Lead poisoning

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Key Points

Lead poisoning (high levels of lead in your body) can cause serious problems during pregnancy, like preterm birth and miscarriage.

If you have low levels of lead in your body, it’s safe to breastfeed. Ask your provider to check your lead levels before you start breastfeeding.

If you think you or someone in your family may have lead poisoning, tell your health care provider.

What is lead and lead poisoning?

Lead is a metal that comes from the ground, but it can be in the air, water and food. You can’t see, smell or taste it. High levels of lead in your body (called lead poisoning) can cause serious health problems for you and your family.

Most lead comes from paint in older homes. When old paint cracks or peels, it makes dust that has lead in it. The dust may be too small to see. You can breathe in the dust and not know it.

Are you at risk for lead poisoning?

You and your family may be more likely than others to have high levels of lead in your bodies if:

  • Your drinking water has high amounts of lead in it.
  • You live in or work in an older home that has lead paint in it.
  • You live in or recently lived in a place where there’s a lot of lead, like near a mine or a smelter or in a country where they still use leaded gasoline.
  • You work with or live with someone who works with lead, like in auto repair, construction or in a plant that makes paint, batteries, plastics or ships.
  • You use or work with lead-glazed ceramic pottery.
  • You eat nonfood items, like clay or dirt. This is called pica. Tell your provider if you or anyone in your family has pica.
  • You use herbal products or supplements that may have lead in them.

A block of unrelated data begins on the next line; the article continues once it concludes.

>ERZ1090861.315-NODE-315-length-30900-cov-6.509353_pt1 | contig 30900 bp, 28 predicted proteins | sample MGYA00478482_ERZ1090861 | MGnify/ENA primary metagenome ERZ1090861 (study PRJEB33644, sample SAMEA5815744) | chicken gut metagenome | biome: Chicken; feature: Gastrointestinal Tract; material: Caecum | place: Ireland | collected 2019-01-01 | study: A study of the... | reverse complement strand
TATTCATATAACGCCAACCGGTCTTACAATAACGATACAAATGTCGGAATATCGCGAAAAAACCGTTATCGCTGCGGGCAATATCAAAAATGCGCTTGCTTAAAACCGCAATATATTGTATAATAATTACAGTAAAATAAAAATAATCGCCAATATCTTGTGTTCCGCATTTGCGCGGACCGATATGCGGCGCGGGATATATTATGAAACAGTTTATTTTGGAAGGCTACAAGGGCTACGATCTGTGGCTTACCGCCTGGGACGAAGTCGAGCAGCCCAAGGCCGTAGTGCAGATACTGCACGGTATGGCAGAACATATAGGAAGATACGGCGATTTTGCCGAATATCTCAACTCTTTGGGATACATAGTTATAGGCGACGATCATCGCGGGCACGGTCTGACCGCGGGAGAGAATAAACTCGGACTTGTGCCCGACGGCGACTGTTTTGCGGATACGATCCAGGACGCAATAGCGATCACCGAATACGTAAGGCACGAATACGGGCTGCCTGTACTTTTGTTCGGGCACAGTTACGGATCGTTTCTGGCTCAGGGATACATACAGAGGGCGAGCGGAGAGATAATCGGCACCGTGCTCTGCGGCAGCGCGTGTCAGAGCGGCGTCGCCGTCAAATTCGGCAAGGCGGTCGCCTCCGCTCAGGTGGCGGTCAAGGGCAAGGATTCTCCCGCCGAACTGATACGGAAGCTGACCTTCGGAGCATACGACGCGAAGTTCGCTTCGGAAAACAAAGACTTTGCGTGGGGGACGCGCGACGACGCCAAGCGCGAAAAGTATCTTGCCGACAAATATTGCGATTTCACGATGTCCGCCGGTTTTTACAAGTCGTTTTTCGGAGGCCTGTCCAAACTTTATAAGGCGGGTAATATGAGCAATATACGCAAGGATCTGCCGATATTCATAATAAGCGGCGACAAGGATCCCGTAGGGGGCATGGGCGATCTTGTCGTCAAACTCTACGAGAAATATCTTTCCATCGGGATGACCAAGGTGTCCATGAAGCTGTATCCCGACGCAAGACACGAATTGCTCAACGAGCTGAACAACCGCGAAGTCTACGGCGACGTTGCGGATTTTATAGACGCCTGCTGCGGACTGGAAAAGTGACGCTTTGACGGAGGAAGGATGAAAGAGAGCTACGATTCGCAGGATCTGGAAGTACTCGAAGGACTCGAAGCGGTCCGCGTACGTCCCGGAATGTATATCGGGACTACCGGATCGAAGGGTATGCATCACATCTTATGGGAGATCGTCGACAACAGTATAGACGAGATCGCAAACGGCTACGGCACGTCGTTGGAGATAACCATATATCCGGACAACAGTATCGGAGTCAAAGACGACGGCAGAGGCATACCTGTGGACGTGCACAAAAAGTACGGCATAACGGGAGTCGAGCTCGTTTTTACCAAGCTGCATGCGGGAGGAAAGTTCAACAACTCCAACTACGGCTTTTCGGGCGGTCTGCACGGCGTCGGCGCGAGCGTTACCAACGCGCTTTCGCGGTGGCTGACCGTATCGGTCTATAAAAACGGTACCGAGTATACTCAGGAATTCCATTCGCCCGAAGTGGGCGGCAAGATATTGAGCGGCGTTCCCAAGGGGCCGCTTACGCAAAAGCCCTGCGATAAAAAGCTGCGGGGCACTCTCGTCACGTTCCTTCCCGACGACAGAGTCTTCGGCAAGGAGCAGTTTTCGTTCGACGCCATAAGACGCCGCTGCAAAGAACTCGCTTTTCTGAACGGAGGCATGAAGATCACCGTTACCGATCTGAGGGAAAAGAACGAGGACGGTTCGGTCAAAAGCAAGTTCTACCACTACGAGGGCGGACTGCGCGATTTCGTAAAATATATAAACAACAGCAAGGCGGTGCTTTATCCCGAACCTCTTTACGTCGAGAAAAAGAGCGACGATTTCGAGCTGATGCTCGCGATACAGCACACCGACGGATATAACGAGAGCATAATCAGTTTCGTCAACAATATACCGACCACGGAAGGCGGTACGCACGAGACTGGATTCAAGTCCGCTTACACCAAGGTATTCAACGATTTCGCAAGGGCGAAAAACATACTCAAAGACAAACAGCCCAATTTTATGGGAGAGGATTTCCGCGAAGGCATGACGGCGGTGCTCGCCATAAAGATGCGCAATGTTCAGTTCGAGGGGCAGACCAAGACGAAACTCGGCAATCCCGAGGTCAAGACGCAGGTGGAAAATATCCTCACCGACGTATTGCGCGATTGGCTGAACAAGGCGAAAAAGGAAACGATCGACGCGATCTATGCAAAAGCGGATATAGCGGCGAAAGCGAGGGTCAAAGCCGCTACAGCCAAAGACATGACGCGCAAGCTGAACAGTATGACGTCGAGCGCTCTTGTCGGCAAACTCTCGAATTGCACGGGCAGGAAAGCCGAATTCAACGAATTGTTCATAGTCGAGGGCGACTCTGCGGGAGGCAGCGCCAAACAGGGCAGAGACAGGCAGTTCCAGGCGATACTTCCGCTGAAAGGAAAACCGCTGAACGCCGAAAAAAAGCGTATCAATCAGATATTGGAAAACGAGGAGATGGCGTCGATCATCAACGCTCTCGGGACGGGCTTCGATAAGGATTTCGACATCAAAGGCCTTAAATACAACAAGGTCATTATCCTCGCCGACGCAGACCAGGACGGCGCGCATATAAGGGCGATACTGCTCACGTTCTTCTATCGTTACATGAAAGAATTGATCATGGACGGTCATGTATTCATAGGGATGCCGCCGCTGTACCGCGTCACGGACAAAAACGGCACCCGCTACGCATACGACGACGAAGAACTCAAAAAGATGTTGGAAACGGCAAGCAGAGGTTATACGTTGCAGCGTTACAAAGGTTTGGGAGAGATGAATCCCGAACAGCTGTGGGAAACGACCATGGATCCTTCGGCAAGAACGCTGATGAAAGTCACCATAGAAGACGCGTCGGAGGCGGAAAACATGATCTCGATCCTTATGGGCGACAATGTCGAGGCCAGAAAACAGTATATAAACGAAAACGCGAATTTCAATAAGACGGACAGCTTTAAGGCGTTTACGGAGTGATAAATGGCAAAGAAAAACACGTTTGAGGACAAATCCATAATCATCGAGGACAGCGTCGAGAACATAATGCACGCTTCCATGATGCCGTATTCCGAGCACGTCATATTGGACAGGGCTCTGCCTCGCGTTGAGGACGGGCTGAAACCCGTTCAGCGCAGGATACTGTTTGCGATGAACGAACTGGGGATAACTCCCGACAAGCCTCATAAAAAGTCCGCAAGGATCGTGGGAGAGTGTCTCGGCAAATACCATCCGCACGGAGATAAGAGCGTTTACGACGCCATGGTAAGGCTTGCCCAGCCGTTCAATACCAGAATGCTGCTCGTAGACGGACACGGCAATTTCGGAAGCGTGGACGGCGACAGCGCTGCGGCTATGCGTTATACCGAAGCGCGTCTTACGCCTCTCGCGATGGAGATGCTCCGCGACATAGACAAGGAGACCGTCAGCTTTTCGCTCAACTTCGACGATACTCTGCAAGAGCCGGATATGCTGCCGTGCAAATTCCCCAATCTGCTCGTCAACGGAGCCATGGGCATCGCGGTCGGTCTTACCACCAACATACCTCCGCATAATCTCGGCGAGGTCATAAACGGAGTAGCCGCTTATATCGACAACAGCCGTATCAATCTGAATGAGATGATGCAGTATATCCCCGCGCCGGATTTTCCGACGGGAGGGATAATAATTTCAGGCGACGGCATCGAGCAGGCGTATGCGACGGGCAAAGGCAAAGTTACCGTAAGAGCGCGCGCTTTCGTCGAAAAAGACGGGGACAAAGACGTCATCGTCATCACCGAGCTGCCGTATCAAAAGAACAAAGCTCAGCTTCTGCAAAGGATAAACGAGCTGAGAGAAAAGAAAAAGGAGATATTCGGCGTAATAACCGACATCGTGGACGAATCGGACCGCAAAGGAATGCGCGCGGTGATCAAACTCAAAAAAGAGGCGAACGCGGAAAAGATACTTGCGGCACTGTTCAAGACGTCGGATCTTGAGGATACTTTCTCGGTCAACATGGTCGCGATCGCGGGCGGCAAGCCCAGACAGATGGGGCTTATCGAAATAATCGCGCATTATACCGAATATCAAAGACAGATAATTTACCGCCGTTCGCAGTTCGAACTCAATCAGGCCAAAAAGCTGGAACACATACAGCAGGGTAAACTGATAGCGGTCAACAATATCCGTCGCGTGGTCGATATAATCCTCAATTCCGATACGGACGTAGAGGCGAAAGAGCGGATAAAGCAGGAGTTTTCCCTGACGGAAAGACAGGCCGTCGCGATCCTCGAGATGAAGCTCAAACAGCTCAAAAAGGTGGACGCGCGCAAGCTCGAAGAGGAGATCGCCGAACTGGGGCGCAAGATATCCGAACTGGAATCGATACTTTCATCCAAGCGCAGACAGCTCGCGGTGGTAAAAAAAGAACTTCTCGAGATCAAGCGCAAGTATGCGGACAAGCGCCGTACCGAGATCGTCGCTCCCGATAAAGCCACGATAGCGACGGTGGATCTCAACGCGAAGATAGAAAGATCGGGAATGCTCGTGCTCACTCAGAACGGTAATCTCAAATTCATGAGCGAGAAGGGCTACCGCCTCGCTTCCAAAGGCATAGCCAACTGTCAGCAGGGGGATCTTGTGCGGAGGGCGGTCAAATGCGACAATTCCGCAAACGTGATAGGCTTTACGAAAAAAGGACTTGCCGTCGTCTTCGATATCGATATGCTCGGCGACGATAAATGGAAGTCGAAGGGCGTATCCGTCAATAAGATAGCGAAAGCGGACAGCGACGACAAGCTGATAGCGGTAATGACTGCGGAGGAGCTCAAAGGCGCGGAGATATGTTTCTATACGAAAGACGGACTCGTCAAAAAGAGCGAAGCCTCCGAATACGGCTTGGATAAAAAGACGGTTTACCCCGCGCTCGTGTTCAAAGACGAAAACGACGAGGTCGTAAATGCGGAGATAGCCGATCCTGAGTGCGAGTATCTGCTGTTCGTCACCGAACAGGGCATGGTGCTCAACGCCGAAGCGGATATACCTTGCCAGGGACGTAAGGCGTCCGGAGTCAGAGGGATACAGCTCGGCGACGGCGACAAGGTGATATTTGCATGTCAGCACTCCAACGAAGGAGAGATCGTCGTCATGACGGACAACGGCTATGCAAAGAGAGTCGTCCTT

Common sources of lead in and around homes in the United States include:

  • Arts and crafts supplies, like oil paint, ceramic glazes and materials used to make stained glass
  • Canned food, candy, toys and makeup made outside the United States
  • Jewelry
  • Lead crystal glassware and ceramic dishes. Don’t use these for cooking or eating. Ceramics you buy in a store may be safer than those made by craftspeople. Always check the product label to make sure your dishes are safe for cooking and eating.
  • Lead-based paint and dust in homes built before 1978 and paint used on old toys
  • Soil
  • Water that comes from wells or through old pipes

If you or your partner work with lead:

  • Shower and change clothes (including shoes) before you go home from work.
  • Wash your work clothes at work or wash them at home separately from the rest of the laundry.
  • Wash your hands before eating.

Pencil lead is not the same as the metal lead. It’s not lead it all—it’s really a substance called graphite. Don’t worry about being exposed to lead through chewing on a pencil or getting stuck by pencil point.

Can lead poisoning affect pregnancy?

Yes. You can pass lead to your baby through the placenta. The placenta grows in your uterus (womb) and supplies your baby with food and oxygen through the umbilical cord.

Exposure to high levels of lead before and during pregnancy can cause:

  • Fertility problems, like reduced sperm count or abnormal sperm. Sperm in a man’s semen fertilizes a woman's egg to get her pregnant. Sperm count is the number of sperm in a man’s semen when he ejaculates.